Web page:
Anna Rydell returns home to her sister (and best friend) Alex after a stint in a mental hospital, though her recovery is jeopardized thanks to her cruel stepmother, aloof father, and the presence of a ghost in their home.
Eight unsuspecting high school seniors at a posh boarding school, who delight themselves on playing games of lies, come face-to-face with terror and learn that nobody believes a liar - even when they're telling the truth.
Young Christians Beth and Steve, a gospel singer and her cowboy boyfriend, leave Texas to preach door-to-door in Scotland . When, after initial abuse, they are welcomed with joy and elation to Tressock, the border fiefdom of Sir Lachlan Morrison, they assume their hosts simply want to hear more about Jesus. How innocent and wrong they are. Written by
Robin Hardy had originally written the part of Sir Lachlan Morrison for Christopher Lee. However, while filming The Resident, Lee injured his back after tripping over power cables on set. Although extremely disappointed, Hardy cast the actor who was originally playing Beame, Graham McTavish in Lee's role, with actor Clive Russell taking over the part of Beame. Still wanting to include Lee, Hardy quickly wrote a cameo role for him. He appears Sir Lachlan's mentor in a flashback. See more »
Admittedly, you could have taken a 6 inch brush and coloured me sceptical for this one. I am a huge fan of the original Wicker Man (less so of the Nicolas Cage version) and so it was with apprehension and doubt that I ventured into this sequel of sorts. The one saving grace may have been the close involvement of Robin Hardy, the original author and director of the Christopher Lee classic.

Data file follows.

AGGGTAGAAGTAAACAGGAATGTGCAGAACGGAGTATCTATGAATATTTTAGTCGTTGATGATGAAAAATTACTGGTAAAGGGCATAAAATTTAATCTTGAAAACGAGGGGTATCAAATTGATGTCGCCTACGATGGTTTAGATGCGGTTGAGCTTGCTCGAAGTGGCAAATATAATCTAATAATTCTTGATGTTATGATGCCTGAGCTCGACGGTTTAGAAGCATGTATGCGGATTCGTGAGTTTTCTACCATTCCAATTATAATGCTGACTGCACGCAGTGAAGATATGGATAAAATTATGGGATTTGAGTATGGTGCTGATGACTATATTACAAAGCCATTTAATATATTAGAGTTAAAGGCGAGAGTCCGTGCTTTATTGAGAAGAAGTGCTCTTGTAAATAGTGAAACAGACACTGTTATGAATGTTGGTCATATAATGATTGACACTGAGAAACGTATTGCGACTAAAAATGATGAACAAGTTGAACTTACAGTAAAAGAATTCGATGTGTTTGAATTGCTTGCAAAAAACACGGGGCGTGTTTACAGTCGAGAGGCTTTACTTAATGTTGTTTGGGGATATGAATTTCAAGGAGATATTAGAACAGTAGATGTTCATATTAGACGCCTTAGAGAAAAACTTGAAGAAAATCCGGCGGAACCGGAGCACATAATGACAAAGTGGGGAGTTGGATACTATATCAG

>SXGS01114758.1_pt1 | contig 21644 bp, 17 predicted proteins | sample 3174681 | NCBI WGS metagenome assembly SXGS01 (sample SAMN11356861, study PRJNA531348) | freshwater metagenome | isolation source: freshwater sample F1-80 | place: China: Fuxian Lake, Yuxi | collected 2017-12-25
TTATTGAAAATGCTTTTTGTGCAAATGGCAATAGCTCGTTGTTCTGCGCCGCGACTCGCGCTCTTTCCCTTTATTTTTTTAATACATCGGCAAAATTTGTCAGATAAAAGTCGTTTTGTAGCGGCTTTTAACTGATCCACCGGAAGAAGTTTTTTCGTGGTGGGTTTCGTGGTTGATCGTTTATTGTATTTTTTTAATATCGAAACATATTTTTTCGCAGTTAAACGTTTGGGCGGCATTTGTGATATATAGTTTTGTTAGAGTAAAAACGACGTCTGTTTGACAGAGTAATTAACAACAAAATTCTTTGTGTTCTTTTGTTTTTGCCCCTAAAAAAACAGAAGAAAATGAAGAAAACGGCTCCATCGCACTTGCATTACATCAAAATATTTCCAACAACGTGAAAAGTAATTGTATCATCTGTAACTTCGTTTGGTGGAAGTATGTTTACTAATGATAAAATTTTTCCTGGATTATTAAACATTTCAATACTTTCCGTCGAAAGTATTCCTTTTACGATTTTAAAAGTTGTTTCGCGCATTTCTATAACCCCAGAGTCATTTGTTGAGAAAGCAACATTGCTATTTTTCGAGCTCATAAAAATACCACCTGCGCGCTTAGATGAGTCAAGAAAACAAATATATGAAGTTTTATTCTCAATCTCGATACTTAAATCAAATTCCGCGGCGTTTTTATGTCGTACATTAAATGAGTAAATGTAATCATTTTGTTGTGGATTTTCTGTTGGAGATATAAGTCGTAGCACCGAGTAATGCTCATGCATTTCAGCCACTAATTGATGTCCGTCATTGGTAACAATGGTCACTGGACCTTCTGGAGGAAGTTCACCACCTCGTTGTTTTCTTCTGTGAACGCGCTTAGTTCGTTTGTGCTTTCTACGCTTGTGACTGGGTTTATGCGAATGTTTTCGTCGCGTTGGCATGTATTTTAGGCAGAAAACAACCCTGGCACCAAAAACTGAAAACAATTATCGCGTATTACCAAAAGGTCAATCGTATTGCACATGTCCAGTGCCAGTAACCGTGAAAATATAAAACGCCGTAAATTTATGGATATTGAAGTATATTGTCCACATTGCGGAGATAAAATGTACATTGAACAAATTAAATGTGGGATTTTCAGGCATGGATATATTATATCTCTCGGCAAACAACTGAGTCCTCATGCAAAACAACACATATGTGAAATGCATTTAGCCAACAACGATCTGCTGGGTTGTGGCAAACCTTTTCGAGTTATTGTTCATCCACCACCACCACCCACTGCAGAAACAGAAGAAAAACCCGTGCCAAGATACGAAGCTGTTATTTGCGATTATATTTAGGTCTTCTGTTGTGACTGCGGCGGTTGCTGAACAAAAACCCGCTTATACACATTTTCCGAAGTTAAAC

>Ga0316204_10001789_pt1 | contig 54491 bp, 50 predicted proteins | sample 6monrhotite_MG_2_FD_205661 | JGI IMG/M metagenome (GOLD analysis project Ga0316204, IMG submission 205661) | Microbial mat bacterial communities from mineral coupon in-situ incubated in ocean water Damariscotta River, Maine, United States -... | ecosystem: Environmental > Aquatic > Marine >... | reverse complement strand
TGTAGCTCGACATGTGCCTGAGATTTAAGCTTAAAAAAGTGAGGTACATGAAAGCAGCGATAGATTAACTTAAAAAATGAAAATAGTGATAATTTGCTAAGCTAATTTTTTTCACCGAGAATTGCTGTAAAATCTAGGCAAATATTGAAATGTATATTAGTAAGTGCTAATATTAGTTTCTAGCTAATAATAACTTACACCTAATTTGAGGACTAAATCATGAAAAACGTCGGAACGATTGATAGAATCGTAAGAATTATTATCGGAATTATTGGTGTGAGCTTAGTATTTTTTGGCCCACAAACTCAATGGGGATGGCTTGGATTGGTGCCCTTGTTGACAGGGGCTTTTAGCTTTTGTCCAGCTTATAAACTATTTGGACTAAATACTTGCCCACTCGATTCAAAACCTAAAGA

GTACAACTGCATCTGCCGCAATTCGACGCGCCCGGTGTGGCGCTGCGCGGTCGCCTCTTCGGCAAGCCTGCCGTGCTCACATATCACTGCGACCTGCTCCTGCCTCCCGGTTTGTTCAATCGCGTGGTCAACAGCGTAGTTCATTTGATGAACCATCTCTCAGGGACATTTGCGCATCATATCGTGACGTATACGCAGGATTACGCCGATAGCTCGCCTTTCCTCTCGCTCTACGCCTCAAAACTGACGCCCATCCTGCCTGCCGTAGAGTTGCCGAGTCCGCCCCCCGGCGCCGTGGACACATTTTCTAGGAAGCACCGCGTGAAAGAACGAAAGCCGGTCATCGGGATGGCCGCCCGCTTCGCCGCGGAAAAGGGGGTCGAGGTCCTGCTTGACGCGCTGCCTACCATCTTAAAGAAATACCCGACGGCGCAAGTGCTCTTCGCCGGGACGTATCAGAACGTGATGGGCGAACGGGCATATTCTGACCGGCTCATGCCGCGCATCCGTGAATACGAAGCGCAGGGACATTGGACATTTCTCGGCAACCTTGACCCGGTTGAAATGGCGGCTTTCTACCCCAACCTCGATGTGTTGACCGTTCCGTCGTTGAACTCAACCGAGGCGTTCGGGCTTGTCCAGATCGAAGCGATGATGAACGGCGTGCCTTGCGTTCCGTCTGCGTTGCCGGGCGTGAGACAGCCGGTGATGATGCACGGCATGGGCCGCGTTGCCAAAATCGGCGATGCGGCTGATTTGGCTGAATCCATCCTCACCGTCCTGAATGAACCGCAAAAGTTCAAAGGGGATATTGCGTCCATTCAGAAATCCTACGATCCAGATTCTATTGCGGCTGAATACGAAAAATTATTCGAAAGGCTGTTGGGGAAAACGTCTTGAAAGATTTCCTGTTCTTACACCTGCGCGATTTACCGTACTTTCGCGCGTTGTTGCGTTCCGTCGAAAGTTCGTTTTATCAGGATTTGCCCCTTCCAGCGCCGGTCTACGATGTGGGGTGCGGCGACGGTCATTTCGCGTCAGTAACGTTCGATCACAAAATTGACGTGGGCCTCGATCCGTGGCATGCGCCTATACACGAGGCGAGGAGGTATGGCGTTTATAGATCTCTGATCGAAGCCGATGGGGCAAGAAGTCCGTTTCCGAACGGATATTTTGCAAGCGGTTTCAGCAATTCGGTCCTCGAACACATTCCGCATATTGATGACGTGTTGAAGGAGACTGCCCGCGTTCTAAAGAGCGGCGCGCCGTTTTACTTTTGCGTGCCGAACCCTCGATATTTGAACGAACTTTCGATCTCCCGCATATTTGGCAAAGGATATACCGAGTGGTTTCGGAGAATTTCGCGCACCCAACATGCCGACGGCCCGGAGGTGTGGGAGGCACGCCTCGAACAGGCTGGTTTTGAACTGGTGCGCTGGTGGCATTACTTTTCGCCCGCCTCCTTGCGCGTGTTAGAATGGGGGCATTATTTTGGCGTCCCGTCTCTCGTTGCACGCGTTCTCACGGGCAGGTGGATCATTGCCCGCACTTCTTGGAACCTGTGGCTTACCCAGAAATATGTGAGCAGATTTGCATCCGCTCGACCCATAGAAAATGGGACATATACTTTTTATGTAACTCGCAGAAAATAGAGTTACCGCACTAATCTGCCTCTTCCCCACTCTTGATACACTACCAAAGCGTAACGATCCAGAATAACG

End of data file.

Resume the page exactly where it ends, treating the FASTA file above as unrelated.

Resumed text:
Lee was pencilled in to star in this movie but unfortunately health problems excluded him from doing so, his appearance is stripped down to a very incidental flashback scene, yet his name still rides high in the opening credits. This is only the first disappointment that you will experience when it comes to The Wicker Tree.
It is essential to be fair and state that it is far from the worst horror movie you will see this year, as it has a certain amount of redeeming features. The problem is the unfortunate fact that it will always have to stand comparison to the original, a movie which has cemented itself as an indisputable classic.
One of the primary difficulties which The Wicker Tree stumbles to overcome is the overall tone of the movie. It can't seem to decide whether it's a knowing and acerbic in-joke, a serious thriller or a humorous homage to its predecessor. This is one of the main reasons that it fails to have any definite resonance with the viewer, although it doesn't make it difficult to watch. There are some beautifully composed shots of the unforgiving Scottish countryside and a particularly handsome raven, but there's so little going on under the surface that it quickly becomes the equivalent of a rushed meal at a fast food restaurant, complete with the subsequent guilt, nausea and comedown.
The American leads are satisfactory in that all they have to do is play vacuous Evangelist Christians, sent over on a mission to the remote Scottish village. The villagers are played for comic relief rather than any form or actual menace and so the inevitable 'scene' that we're all waiting for the entire movie is played out like a community centre theatrical production of The Wicker Man, only with a slightly bigger budget and more actors.
If you're a Hardy obsessive, by all means give it a shot. If you're unfamiliar with the movie's origins, you'll probably get a few laughs out of it, but that's hardly what one would expect when a story comes from such good original stock. A missed opportunity.
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